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Age, Disease Severity and Ethnicity Influence Humoral Responses in a Multi-Ethnic COVID-19 Cohort

journal contribution
submitted on 2024-05-09, 09:17 and posted on 2024-05-09, 09:22 authored by Muneerah Smith, Houari B. Abdesselem, Michelle Mullins, Ti-Myen Tan, Andrew J. M. Nel, Maryam A. Y. Al-Nesf, Ilham Bensmail, Nour K. Majbour, Nishant N. Vaikath, Adviti Naik, Khalid Ouararhni, Vidya Mohamed-Ali, Mohammed Al-Maadheed, Darien T. Schell, Seanantha S. Baros-Steyl, Nur D. Anuar, Nur H. Ismail, Priscilla E. Morris, Raja N. R. Mamat, Nurul S. M. Rosli, Arif Anwar, Kavithambigai Ellan, Rozainanee M. Zain, Wendy A. Burgers, Elizabeth S. Mayne, Omar M. A. El-Agnaf, Jonathan M. Blackburn

The COVID-19 pandemic has affected all individuals across the globe in some way. Despite large numbers of reported seroprevalence studies, there remains a limited understanding of how the magnitude and epitope utilization of the humoral immune response to SARS-CoV-2 viral anti-gens varies within populations following natural infection. Here, we designed a quantitative, multi-epitope protein microarray comprising various nucleocapsid protein structural motifs, including two structural domains and three intrinsically disordered regions. Quantitative data from the microarray provided complete differentiation between cases and pre-pandemic controls (100% sensitivity and specificity) in a case-control cohort (n = 100). We then assessed the influence of disease severity, age, and ethnicity on the strength and breadth of the humoral response in a multi-ethnic cohort (n = 138). As expected, patients with severe disease showed significantly higher antibody titers and interestingly also had significantly broader epitope coverage. A significant increase in antibody titer and epitope coverage was observed with increasing age, in both mild and severe disease, which is promising for vaccine efficacy in older individuals. Additionally, we observed significant differences in the breadth and strength of the humoral immune response in relation to ethnicity, which may reflect differences in genetic and lifestyle factors. Furthermore, our data enabled localization of the immuno-dominant epitope to the C-terminal structural domain of the viral nucleocapsid protein in two independent cohorts. Overall, we have designed, validated, and tested an advanced serological assay that enables accurate quantitation of the humoral response post natural infection and that has revealed unexpected differences in the magnitude and epitope utilization within a population.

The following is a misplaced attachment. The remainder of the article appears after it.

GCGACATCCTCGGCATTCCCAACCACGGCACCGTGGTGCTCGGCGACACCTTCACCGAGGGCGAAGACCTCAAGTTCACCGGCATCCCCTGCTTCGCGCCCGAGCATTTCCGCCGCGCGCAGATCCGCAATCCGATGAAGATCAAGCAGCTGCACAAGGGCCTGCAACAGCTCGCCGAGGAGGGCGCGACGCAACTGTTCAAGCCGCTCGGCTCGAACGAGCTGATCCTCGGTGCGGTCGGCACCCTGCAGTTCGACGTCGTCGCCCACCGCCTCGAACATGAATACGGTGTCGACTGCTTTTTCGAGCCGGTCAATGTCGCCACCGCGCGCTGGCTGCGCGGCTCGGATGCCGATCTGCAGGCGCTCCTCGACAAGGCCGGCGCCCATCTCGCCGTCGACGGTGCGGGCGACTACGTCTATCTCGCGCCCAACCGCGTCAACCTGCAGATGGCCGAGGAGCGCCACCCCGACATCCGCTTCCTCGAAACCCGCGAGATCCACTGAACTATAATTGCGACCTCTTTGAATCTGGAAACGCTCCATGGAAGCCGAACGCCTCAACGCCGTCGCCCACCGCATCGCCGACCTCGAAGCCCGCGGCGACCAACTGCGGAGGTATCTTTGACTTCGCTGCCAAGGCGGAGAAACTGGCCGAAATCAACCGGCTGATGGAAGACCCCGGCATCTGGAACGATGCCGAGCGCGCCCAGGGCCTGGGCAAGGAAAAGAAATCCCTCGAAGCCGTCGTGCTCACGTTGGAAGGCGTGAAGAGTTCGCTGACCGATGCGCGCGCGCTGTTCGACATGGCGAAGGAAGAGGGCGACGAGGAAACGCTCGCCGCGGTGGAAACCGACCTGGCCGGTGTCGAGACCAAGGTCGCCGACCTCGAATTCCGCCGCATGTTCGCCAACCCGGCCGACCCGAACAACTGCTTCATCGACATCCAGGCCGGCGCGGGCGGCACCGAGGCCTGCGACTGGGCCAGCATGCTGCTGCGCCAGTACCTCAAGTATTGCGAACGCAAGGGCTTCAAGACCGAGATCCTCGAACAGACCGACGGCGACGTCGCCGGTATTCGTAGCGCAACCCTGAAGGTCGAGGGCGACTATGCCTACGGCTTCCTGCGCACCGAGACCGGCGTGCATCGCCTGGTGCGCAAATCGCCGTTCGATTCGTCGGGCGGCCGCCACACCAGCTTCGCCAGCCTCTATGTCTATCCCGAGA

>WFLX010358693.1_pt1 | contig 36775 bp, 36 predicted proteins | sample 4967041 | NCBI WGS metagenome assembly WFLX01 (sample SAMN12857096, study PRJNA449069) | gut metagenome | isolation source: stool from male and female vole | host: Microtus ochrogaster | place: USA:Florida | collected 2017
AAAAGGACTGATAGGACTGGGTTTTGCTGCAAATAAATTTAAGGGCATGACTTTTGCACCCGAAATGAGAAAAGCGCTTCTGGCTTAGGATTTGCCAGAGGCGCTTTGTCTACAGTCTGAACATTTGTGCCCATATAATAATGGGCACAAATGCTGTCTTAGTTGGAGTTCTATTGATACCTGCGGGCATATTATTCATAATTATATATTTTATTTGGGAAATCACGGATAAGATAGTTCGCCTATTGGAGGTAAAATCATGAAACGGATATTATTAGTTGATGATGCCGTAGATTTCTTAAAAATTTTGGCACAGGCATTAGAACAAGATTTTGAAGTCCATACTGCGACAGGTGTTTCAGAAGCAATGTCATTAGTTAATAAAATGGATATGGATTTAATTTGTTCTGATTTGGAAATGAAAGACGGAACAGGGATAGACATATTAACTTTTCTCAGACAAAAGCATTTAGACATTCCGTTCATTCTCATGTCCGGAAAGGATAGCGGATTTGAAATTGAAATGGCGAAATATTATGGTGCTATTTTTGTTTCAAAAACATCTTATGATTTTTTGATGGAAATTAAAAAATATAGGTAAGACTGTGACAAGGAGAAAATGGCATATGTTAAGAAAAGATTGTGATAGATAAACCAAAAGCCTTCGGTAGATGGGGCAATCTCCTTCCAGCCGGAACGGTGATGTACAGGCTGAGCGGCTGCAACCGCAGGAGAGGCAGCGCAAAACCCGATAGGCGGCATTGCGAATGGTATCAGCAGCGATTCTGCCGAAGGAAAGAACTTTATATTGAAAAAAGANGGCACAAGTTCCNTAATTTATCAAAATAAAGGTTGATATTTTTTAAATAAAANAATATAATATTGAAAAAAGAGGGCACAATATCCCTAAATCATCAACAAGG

Other Information

Published in: Viruses
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  • English



Publication Year

  • 2021

License statement

This Item is licensed under the Creative Commons Attribution 4.0 International License.

Institution affiliated with

  • Hamad Bin Khalifa University
  • Qatar Biomedical Research Institute - HBKU
  • Neurological Disorders Research Center - QBRI
  • Hamad Medical Corporation
  • Hamad General Hospital - HMC
  • Anti-Doping Laboratory Qatar - QA-DC

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